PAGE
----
It’s not only humans that are living longer our horses are too! Improvements in diet, management and veterinary care mean that horses and ponies can easily live into their 20s and 30s. The average age for a horse is about 24 years. Just like young animals, older animals need special care to keep them happy and healthy. Here’s some good advice on how to care for your ageing horse.
Senior horse care
For young horses, one year is equal to about 3.5 years of a human’s life. So, a 10-year-old horse is equivalent to a 35-year-old human. The ratio changes slightly as horses get older, when one year is equal to about 3 human years: so a 20-year-old horse is equal to a 60-year-old human.
A horse is considered to be old or ‘geriatric’ when it has reached 20 years of age, but many horses are still physically fit when they reach this age.
Older horses may show the following changes:
- Sagging topline resulting in a ‘sway’ or dipped back with prominent withers
- Sagging skin and muscle degeneration
- Characteristic drooping lower lip
- Cataract development
- Face has a hollowed appearance with deepening depressions above the eyes
- Like humans, grey hairs will appear – these will be especially noticeable around the eyes, ears, forehead and muzzle
We can see from the outward signs of ageing that a horse is getting old, but changes are happening inside the body too:
- The heart, liver, kidneys, digestive tract and immune system become less efficient
- Bones become brittle
- Muscles may become weaker and the joints and tendons lose their elasticity
- Hormonal changes can adversely affect body condition
- These effects of ageing mean that your horse is more susceptible to illness and that recovery from disease or injury will be slower
Dental care: now that your horse is getting older it is advisable that your horse has his teeth checked twice a year or at any time that you notice a problem such as weight loss or difficulty chewing. If your horse has had regular dental treatment throughout his life, it is far more likely that his teeth will be in working order when he is approaching his thirties.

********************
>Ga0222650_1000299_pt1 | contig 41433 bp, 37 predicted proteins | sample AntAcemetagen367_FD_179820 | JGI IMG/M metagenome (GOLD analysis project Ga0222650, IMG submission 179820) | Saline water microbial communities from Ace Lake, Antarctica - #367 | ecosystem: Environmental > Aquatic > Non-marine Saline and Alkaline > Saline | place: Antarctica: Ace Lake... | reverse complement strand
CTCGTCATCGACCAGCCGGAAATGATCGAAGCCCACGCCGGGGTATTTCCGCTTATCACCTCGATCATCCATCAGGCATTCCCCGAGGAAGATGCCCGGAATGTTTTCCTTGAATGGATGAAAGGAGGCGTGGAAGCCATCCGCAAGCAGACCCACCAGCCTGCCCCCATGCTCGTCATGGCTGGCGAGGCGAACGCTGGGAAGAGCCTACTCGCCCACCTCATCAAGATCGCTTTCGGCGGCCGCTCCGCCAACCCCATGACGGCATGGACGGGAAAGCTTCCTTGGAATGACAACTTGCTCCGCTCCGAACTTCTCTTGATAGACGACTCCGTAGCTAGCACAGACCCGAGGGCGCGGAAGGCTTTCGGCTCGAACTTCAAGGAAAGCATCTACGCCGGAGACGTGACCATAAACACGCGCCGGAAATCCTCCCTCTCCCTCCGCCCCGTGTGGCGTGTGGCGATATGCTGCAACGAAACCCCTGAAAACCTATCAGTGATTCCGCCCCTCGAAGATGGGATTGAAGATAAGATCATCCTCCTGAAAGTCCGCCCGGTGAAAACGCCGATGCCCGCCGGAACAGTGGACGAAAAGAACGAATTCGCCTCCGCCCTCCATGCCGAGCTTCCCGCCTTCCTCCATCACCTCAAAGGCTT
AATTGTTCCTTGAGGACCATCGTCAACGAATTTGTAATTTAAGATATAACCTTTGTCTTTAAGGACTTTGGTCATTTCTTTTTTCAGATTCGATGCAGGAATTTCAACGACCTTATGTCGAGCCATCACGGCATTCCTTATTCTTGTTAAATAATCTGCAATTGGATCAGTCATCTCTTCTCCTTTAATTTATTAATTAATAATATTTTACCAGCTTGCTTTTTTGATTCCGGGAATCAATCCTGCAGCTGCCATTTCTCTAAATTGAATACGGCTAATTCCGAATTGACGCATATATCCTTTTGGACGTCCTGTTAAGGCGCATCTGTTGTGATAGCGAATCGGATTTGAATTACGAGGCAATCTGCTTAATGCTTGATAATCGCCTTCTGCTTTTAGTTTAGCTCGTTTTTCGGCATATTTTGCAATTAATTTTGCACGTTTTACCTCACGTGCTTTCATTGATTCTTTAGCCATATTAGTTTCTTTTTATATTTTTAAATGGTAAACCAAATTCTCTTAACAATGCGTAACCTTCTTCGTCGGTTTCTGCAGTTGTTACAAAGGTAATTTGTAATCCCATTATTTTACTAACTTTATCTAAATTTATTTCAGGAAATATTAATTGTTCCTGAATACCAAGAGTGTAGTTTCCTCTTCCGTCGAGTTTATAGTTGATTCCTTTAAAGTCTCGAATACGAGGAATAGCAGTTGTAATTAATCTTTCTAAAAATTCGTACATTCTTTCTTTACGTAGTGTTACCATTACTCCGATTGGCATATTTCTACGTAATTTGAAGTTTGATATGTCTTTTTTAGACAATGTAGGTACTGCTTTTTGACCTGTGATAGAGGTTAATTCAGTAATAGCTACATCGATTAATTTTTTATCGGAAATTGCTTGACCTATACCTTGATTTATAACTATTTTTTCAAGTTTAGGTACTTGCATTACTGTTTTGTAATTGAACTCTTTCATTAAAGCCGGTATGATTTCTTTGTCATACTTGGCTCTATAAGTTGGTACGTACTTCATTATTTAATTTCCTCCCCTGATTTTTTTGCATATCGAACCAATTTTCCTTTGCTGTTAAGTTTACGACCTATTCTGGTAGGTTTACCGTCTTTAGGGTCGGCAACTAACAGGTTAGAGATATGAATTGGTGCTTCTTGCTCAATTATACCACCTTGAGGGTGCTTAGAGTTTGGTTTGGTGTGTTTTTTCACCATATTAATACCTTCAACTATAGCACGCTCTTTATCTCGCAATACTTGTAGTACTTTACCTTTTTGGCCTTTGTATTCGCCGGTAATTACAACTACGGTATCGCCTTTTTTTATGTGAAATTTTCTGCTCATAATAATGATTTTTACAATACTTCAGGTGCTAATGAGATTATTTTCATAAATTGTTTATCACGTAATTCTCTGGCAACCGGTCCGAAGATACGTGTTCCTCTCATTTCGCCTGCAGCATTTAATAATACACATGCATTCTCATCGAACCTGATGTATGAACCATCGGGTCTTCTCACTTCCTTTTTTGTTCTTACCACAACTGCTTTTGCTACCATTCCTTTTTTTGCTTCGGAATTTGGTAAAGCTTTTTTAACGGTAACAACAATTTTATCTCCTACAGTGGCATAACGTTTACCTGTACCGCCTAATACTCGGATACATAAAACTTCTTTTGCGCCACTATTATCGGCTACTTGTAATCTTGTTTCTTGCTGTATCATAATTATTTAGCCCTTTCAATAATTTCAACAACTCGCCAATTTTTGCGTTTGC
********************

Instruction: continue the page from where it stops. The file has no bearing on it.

Nutritional care: proper nutrition is essential to a healthy, older horse. Their digestive system becomes less efficient in addition to hormonal and metabolic changes that affect their digestion and absorption of the essential nutrients needed. A diet for an older horse should be:
- Highly palatable
- Easy to chew and swallow
- Dust free
- High in protein and fibre
- Provide essential vitamins and minerals
- High in energy
- Easy to digest
Before changing your horse’s diet, consult your vet, he will probably want to do some tests to check for any kidney or liver problems. If you do need to change your horse’s diet, make sure you do it over a period of 7-10 days, unexpected changes can disrupt the digestive system. Continue to supply lots of water, if your horse isn’t getting enough he may develop colic or start to suffer from constipation. If you do find it difficult to persuade your horse to drink plenty of water you may need to provide water-soaked feeds or mashes.
General health care: sensible management of your older horse is essential to his general well-being. Don’t forget the routine care that he has had throughout his earlier years:
- Routine worming and vaccinations are more important than ever.
- Provision of shelter and warm stabling in the winter.
- Regular twice-daily checks to keep an eye on changes in body condition, injuries, etc.
- Give your horse adequate exercise to maintain muscle tone, flexibility and mobility. Just because your horse is getting old doesn’t mean he won’t need regular exercise. You may want to consult your vet if you are unsure.
- Caring for your horse’s feet is also very important. If your horse is still shod he will need to see the farrier every 5-8 weeks or as necessary. Even if your horse doesn’t wear shoes, he will still need to have his feet trimmed and checked regularly.
If all of these points are followed, there is no reason why your older horse should not continue to live his life as he did when he was a younger animal.